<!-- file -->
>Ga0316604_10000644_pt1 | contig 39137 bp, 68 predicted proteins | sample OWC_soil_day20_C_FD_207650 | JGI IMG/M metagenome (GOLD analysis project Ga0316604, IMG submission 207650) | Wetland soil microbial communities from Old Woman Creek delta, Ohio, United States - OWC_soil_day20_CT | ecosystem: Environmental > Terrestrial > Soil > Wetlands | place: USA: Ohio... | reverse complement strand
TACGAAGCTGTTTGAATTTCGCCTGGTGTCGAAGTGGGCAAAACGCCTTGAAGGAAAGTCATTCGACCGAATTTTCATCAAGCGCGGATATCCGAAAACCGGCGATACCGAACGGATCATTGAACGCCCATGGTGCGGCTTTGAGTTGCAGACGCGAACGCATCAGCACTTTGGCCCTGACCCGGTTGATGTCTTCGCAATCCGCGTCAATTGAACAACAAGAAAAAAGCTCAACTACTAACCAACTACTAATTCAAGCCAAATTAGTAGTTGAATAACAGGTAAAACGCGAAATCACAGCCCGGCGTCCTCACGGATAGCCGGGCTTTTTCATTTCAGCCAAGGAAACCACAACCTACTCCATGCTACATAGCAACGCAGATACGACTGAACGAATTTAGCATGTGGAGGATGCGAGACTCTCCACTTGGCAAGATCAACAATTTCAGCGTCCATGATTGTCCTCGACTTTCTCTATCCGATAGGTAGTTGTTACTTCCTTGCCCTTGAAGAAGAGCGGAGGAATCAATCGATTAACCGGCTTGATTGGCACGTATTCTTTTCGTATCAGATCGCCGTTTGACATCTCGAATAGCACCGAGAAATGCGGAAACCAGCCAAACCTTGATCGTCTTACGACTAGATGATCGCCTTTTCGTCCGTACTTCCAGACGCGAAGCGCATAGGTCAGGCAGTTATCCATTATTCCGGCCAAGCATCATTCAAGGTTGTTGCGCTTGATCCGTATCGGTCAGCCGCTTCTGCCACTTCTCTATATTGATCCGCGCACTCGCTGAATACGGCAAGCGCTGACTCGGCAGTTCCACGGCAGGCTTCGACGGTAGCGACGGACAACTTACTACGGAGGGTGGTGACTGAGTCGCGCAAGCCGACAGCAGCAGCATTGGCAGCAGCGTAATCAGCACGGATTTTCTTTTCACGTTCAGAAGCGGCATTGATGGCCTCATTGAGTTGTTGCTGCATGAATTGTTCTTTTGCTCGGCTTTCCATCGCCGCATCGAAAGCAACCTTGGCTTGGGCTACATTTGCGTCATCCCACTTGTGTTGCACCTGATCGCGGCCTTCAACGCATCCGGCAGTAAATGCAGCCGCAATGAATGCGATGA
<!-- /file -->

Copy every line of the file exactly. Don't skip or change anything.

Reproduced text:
>Ga0316604_10000644_pt1 | contig 39137 bp, 68 predicted proteins | sample OWC_soil_day20_C_FD_207650 | JGI IMG/M metagenome (GOLD analysis project Ga0316604, IMG submission 207650) | Wetland soil microbial communities from Old Woman Creek delta, Ohio, United States - OWC_soil_day20_CT | ecosystem: Environmental > Terrestrial > Soil > Wetlands | place: USA: Ohio... | reverse complement strand
TACGAAGCTGTTTGAATTTCGCCTGGTGTCGAAGTGGGCAAAACGCCTTGAAGGAAAGTCATTCGACCGAATTTTCATCAAGCGCGGATATCCGAAAACCGGCGATACCGAACGGATCATTGAACGCCCATGGTGCGGCTTTGAGTTGCAGACGCGAACGCATCAGCACTTTGGCCCTGACCCGGTTGATGTCTTCGCAATCCGCGTCAATTGAACAACAAGAAAAAAGCTCAACTACTAACCAACTACTAATTCAAGCCAAATTAGTAGTTGAATAACAGGTAAAACGCGAAATCACAGCCCGGCGTCCTCACGGATAGCCGGGCTTTTTCATTTCAGCCAAGGAAACCACAACCTACTCCATGCTACATAGCAACGCAGATACGACTGAACGAATTTAGCATGTGGAGGATGCGAGACTCTCCACTTGGCAAGATCAACAATTTCAGCGTCCATGATTGTCCTCGACTTTCTCTATCCGATAGGTAGTTGTTACTTCCTTGCCCTTGAAGAAGAGCGGAGGAATCAATCGATTAACCGGCTTGATTGGCACGTATTCTTTTCGTATCAGATCGCCGTTTGACATCTCGAATAGCACCGAGAAATGCGGAAACCAGCCAAACCTTGATCGTCTTACGACTAGATGATCGCCTTTTCGTCCGTACTTCCAGACGCGAAGCGCATAGGTCAGGCAGTTATCCATTATTCCGGCCAAGCATCATTCAAGGTTGTTGCGCTTGATCCGTATCGGTCAGCCGCTTCTGCCACTTCTCTATATTGATCCGCGCACTCGCTGAATACGGCAAGCGCTGACTCGGCAGTTCCACGGCAGGCTTCGACGGTAGCGACGGACAACTTACTACGGAGGGTGGTGACTGAGTCGCGCAAGCCGACAGCAGCAGCATTGGCAGCAGCGTAATCAGCACGGATTTTCTTTTCACGTTCAGAAGCGGCATTGATGGCCTCATTGAGTTGTTGCTGCATGAATTGTTCTTTTGCTCGGCTTTCCATCGCCGCATCGAAAGCAACCTTGGCTTGGGCTACATTTGCGTCATCCCACTTGTGTTGCACCTGATCGCGGCCTTCAACGCATCCGGCAGTAAATGCAGCCGCAATGAATGCGATGA